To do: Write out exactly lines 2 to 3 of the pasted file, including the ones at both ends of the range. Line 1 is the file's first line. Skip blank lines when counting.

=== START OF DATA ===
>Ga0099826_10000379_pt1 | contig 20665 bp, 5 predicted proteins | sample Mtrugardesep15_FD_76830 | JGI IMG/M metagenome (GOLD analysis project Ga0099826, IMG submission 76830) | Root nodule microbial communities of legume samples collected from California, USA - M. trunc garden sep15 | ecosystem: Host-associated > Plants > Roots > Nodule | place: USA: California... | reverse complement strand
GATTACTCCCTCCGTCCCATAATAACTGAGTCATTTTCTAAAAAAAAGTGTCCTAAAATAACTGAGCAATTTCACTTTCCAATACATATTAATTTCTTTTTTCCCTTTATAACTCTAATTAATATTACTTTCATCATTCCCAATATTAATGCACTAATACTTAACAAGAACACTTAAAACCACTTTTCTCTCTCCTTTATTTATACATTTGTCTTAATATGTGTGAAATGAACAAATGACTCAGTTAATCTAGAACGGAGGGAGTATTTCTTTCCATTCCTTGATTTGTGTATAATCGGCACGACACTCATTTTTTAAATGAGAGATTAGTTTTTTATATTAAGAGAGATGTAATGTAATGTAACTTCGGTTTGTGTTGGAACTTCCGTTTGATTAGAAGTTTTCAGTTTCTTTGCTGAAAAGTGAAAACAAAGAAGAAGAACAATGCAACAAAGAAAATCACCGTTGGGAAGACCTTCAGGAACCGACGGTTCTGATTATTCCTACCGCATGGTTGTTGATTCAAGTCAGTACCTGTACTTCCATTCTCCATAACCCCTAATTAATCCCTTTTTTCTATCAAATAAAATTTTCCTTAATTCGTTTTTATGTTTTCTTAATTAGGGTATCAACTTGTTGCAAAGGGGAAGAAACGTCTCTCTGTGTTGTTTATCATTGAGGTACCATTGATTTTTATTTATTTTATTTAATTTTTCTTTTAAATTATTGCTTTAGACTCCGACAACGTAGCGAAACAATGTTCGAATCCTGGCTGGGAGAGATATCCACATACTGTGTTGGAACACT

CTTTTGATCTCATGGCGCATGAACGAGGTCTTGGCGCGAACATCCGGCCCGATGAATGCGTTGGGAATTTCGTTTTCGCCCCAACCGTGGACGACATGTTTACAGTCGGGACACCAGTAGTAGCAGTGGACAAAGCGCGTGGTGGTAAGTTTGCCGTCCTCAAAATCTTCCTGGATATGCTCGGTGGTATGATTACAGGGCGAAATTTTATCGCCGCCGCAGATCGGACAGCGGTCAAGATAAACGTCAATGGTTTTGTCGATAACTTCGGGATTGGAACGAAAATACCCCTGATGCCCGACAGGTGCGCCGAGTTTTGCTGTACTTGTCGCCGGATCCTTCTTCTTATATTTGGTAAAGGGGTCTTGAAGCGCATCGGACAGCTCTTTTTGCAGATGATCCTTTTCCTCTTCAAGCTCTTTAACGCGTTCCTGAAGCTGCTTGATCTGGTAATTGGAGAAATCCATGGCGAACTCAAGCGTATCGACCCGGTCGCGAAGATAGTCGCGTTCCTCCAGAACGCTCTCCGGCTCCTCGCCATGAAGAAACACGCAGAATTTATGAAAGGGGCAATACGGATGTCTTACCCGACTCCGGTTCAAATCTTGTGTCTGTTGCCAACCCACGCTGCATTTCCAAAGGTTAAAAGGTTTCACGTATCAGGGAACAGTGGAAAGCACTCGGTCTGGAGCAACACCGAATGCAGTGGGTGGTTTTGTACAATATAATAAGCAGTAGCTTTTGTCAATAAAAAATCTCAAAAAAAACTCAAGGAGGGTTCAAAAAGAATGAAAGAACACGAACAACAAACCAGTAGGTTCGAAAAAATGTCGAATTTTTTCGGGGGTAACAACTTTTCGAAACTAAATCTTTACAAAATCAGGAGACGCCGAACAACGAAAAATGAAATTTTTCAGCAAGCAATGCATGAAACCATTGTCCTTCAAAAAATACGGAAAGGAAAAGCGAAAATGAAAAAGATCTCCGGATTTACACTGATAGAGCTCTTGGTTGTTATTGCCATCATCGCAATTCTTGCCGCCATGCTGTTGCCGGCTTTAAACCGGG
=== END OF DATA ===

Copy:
GATTACTCCCTCCGTCCCATAATAACTGAGTCATTTTCTAAAAAAAAGTGTCCTAAAATAACTGAGCAATTTCACTTTCCAATACATATTAATTTCTTTTTTCCCTTTATAACTCTAATTAATATTACTTTCATCATTCCCAATATTAATGCACTAATACTTAACAAGAACACTTAAAACCACTTTTCTCTCTCCTTTATTTATACATTTGTCTTAATATGTGTGAAATGAACAAATGACTCAGTTAATCTAGAACGGAGGGAGTATTTCTTTCCATTCCTTGATTTGTGTATAATCGGCACGACACTCATTTTTTAAATGAGAGATTAGTTTTTTATATTAAGAGAGATGTAATGTAATGTAACTTCGGTTTGTGTTGGAACTTCCGTTTGATTAGAAGTTTTCAGTTTCTTTGCTGAAAAGTGAAAACAAAGAAGAAGAACAATGCAACAAAGAAAATCACCGTTGGGAAGACCTTCAGGAACCGACGGTTCTGATTATTCCTACCGCATGGTTGTTGATTCAAGTCAGTACCTGTACTTCCATTCTCCATAACCCCTAATTAATCCCTTTTTTCTATCAAATAAAATTTTCCTTAATTCGTTTTTATGTTTTCTTAATTAGGGTATCAACTTGTTGCAAAGGGGAAGAAACGTCTCTCTGTGTTGTTTATCATTGAGGTACCATTGATTTTTATTTATTTTATTTAATTTTTCTTTTAAATTATTGCTTTAGACTCCGACAACGTAGCGAAACAATGTTCGAATCCTGGCTGGGAGAGATATCCACATACTGTGTTGGAACACT

CTTTTGATCTCATGGCGCATGAACGAGGTCTTGGCGCGAACATCCGGCCCGATGAATGCGTTGGGAATTTCGTTTTCGCCCCAACCGTGGACGACATGTTTACAGTCGGGACACCAGTAGTAGCAGTGGACAAAGCGCGTGGTGGTAAGTTTGCCGTCCTCAAAATCTTCCTGGATATGCTCGGTGGTATGATTACAGGGCGAAATTTTATCGCCGCCGCAGATCGGACAGCGGTCAAGATAAACGTCAATGGTTTTGTCGATAACTTCGGGATTGGAACGAAAATACCCCTGATGCCCGACAGGTGCGCCGAGTTTTGCTGTACTTGTCGCCGGATCCTTCTTCTTATATTTGGTAAAGGGGTCTTGAAGCGCATCGGACAGCTCTTTTTGCAGATGATCCTTTTCCTCTTCAAGCTCTTTAACGCGTTCCTGAAGCTGCTTGATCTGGTAATTGGAGAAATCCATGGCGAACTCAAGCGTATCGACCCGGTCGCGAAGATAGTCGCGTTCCTCCAGAACGCTCTCCGGCTCCTCGCCATGAAGAAACACGCAGAATTTATGAAAGGGGCAATACGGATGTCTTACCCGACTCCGGTTCAAATCTTGTGTCTGTTGCCAACCCACGCTGCATTTCCAAAGGTTAAAAGGTTTCACGTATCAGGGAACAGTGGAAAGCACTCGGTCTGGAGCAACACCGAATGCAGTGGGTGGTTTTGTACAATATAATAAGCAGTAGCTTTTGTCAATAAAAAATCTCAAAAAAAACTCAAGGAGGGTTCAAAAAGAATGAAAGAACACGAACAACAAACCAGTAGGTTCGAAAAAATGTCGAATTTTTTCGGGGGTAACAACTTTTCGAAACTAAATCTTTACAAAATCAGGAGACGCCGAACAACGAAAAATGAAATTTTTCAGCAAGCAATGCATGAAACCATTGTCCTTCAAAAAATACGGAAAGGAAAAGCGAAAATGAAAAAGATCTCCGGATTTACACTGATAGAGCTCTTGGTTGTTATTGCCATCATCGCAATTCTTGCCGCCATGCTGTTGCCGGCTTTAAACCGGG